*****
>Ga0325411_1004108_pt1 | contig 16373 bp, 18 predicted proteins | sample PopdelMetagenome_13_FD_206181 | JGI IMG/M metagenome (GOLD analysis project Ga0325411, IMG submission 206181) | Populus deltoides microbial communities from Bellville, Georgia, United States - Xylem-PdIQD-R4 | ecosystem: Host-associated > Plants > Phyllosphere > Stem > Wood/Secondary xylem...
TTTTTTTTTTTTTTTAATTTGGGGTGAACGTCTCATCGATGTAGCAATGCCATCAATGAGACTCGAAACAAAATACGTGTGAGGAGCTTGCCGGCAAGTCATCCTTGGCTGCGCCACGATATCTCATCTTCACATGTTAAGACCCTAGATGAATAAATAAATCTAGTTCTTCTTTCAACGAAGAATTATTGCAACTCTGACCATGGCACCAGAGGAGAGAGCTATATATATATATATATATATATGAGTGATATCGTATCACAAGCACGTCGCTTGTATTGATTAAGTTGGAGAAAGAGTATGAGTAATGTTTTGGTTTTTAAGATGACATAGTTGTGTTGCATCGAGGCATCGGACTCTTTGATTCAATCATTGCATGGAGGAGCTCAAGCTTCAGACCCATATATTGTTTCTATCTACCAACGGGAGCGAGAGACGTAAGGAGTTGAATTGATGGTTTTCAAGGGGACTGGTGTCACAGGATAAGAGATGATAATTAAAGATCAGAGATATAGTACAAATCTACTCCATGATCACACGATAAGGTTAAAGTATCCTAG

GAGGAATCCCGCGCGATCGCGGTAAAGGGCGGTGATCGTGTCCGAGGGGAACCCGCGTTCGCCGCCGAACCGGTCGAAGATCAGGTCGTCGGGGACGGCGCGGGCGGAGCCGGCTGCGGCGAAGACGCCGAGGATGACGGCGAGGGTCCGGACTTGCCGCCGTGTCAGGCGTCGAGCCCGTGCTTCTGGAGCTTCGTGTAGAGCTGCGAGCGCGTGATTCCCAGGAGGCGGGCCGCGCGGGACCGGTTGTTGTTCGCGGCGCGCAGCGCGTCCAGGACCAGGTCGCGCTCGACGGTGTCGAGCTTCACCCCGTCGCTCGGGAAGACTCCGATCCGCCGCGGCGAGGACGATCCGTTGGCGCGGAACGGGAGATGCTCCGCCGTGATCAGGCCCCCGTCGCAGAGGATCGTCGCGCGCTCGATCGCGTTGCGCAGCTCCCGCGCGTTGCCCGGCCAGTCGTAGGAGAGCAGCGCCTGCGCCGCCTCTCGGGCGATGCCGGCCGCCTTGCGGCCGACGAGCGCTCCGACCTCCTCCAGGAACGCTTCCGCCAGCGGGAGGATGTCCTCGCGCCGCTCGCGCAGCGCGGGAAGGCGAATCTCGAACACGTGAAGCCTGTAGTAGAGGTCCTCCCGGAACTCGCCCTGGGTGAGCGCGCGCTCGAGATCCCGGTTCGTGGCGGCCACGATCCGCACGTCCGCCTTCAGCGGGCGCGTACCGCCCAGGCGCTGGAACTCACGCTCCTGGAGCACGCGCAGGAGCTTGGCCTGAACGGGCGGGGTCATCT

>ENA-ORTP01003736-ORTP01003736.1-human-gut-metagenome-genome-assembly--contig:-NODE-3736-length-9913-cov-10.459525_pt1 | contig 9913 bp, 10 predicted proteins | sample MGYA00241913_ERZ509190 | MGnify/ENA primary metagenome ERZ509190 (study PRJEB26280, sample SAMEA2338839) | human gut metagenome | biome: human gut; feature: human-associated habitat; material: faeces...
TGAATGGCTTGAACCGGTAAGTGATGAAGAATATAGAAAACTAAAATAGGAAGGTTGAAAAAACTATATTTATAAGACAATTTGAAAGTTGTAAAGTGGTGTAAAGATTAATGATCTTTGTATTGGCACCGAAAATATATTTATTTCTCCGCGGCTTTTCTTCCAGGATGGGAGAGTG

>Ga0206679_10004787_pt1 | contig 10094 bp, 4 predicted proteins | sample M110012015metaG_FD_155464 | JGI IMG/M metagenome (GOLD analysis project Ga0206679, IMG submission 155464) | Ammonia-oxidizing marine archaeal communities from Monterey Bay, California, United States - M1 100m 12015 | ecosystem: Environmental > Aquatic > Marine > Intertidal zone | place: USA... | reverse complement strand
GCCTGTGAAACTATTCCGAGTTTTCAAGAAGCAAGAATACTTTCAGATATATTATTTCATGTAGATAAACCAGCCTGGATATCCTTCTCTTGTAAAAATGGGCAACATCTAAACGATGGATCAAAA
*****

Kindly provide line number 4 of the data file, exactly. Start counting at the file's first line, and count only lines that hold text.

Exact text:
>ENA-ORTP01003736-ORTP01003736.1-human-gut-metagenome-genome-assembly--contig:-NODE-3736-length-9913-cov-10.459525_pt1 | contig 9913 bp, 10 predicted proteins | sample MGYA00241913_ERZ509190 | MGnify/ENA primary metagenome ERZ509190 (study PRJEB26280, sample SAMEA2338839) | human gut metagenome | biome: human gut; feature: human-associated habitat; material: faeces...